Pond Hoppers: Seven British breakout acts primed for an American uprising

It’s no secret that our cousins across the pond have an impressively long record of taking America by storm, especially in the game of music. When the first wave of Brits broke into the US charts in the ’60s, the floodgates had opened: The Beatles. The Rolling Stones. Dusty Springfield. The Kinks. The Animals. It was a wake-up call, a sudden realization of all the good tunes American airwaves had been missing out on. Since then, a stream of British artists have shown their creative and musical prowess by leaving their stamp on American popular music.

In the ’90s, the Britpop movement furthered the appeal, longevity, and dominance of British culture. It showcased the diversity and individuality that UK artists had to offer the world of music. But before many of these acts ever really broke on American soil, they grew their audience back home, crafting their art and finding their footing in clubs and concert halls across Britain. Pretty soon another wave of the British Invasion will return in full force, and here are just a few of the acts folks should be on the look-out for.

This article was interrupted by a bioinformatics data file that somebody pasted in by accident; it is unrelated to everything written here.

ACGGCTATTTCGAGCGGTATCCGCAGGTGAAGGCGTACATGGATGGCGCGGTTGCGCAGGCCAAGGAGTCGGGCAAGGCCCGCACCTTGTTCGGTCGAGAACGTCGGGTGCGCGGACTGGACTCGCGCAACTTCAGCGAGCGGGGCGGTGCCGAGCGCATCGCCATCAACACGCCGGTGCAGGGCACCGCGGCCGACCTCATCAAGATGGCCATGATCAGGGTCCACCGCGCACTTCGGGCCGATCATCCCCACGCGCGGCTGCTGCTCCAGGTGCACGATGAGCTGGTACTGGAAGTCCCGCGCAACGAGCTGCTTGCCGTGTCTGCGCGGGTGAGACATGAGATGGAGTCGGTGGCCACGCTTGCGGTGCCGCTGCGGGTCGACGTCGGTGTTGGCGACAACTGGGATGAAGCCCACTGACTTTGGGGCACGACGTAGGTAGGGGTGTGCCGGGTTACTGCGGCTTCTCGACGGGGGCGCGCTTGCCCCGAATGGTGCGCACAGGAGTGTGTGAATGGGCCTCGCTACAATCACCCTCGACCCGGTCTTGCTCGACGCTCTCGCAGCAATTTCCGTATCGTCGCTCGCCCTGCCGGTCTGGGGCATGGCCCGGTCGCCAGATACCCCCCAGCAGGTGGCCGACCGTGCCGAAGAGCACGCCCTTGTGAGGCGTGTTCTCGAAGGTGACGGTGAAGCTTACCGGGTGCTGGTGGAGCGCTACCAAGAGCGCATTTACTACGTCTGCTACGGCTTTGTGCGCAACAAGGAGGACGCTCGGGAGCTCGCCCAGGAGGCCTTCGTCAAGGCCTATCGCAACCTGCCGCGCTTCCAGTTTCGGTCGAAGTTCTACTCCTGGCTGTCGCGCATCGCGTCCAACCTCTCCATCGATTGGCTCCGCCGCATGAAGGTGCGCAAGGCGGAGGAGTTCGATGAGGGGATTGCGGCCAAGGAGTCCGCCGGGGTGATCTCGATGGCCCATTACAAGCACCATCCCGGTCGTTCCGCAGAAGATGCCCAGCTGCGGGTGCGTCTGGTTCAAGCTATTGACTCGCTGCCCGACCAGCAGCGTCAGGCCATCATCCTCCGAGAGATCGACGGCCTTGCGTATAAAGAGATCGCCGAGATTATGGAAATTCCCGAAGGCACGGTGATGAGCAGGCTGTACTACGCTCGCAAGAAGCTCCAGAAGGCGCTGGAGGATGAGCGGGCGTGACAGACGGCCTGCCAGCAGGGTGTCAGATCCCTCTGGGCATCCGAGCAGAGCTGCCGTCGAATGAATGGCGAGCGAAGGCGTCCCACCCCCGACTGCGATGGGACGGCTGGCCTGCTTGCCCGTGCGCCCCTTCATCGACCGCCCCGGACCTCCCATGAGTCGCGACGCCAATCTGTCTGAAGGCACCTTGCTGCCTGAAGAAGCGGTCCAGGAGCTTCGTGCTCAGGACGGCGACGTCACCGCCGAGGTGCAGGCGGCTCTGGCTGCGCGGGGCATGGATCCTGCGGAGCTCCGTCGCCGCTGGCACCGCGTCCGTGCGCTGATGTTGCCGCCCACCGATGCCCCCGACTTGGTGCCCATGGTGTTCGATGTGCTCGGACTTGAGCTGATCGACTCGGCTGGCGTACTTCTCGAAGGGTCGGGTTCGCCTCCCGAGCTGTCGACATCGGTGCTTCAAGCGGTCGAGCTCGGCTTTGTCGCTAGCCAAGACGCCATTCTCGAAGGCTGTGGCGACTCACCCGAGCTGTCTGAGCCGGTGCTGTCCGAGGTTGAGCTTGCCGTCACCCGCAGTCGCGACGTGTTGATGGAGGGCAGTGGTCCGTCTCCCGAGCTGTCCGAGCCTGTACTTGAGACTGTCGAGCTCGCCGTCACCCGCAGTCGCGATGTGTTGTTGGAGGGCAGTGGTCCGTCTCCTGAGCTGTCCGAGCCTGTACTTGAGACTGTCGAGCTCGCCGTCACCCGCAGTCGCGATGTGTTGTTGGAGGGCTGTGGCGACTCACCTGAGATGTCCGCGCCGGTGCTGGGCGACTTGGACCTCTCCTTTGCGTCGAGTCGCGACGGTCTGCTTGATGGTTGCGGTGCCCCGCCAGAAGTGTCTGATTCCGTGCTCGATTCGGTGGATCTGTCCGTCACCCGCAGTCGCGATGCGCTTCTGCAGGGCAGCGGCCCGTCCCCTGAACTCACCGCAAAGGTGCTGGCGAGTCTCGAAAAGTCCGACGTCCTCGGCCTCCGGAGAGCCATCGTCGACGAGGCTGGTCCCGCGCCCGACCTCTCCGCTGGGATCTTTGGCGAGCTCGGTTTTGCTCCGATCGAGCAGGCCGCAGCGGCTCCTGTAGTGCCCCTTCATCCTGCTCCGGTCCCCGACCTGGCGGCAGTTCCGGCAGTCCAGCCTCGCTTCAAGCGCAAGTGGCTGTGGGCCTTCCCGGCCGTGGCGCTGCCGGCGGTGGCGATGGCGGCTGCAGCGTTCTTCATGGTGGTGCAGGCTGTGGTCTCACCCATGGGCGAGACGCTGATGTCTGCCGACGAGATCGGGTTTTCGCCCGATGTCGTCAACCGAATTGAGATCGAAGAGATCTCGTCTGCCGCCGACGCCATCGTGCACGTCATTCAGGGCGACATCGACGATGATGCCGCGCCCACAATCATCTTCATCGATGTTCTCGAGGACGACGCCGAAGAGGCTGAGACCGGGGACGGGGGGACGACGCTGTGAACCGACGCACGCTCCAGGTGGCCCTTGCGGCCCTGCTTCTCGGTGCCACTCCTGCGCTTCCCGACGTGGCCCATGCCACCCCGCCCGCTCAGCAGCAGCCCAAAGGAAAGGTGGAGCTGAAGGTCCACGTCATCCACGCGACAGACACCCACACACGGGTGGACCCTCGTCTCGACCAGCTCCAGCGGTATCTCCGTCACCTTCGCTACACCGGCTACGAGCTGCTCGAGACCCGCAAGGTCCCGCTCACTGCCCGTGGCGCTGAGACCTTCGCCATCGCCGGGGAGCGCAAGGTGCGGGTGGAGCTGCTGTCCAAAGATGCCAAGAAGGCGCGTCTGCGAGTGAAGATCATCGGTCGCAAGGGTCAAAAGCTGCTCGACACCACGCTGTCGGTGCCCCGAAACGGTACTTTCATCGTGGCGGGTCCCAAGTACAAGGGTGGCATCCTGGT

Prev1 of 7Next
Swipe or use your ← → (arrow) keys

Rat Boy

Not many people would take being called a rat very well, but for Essex native Jordan Cardy, the moniker provides the perfect stage name. With their working class attitude and indie rock/rap fusion, Rat Boy takes inspiration from such UK favorites like Jamie T, Arctic Monkeys, and Blur. Cardy and his trio of bandmates — guitarist Liam Haygarth, bassist Harry Todd, and drummer Noah Booth — dropped their massive 25-track debut album Scum in August, and it’s a smattering landscape of cheeky indie pop, near-obnoxious lyrics, and misplaced interludes. The record holds up a dizzying mash-up of genres about disillusioned youth and life lessons. [Featured Rat Boy photo via Primary Talent Agency.]

Listen to “Laidback” below…

Prev1 of 7Next
Swipe or use your ← → (arrow) keys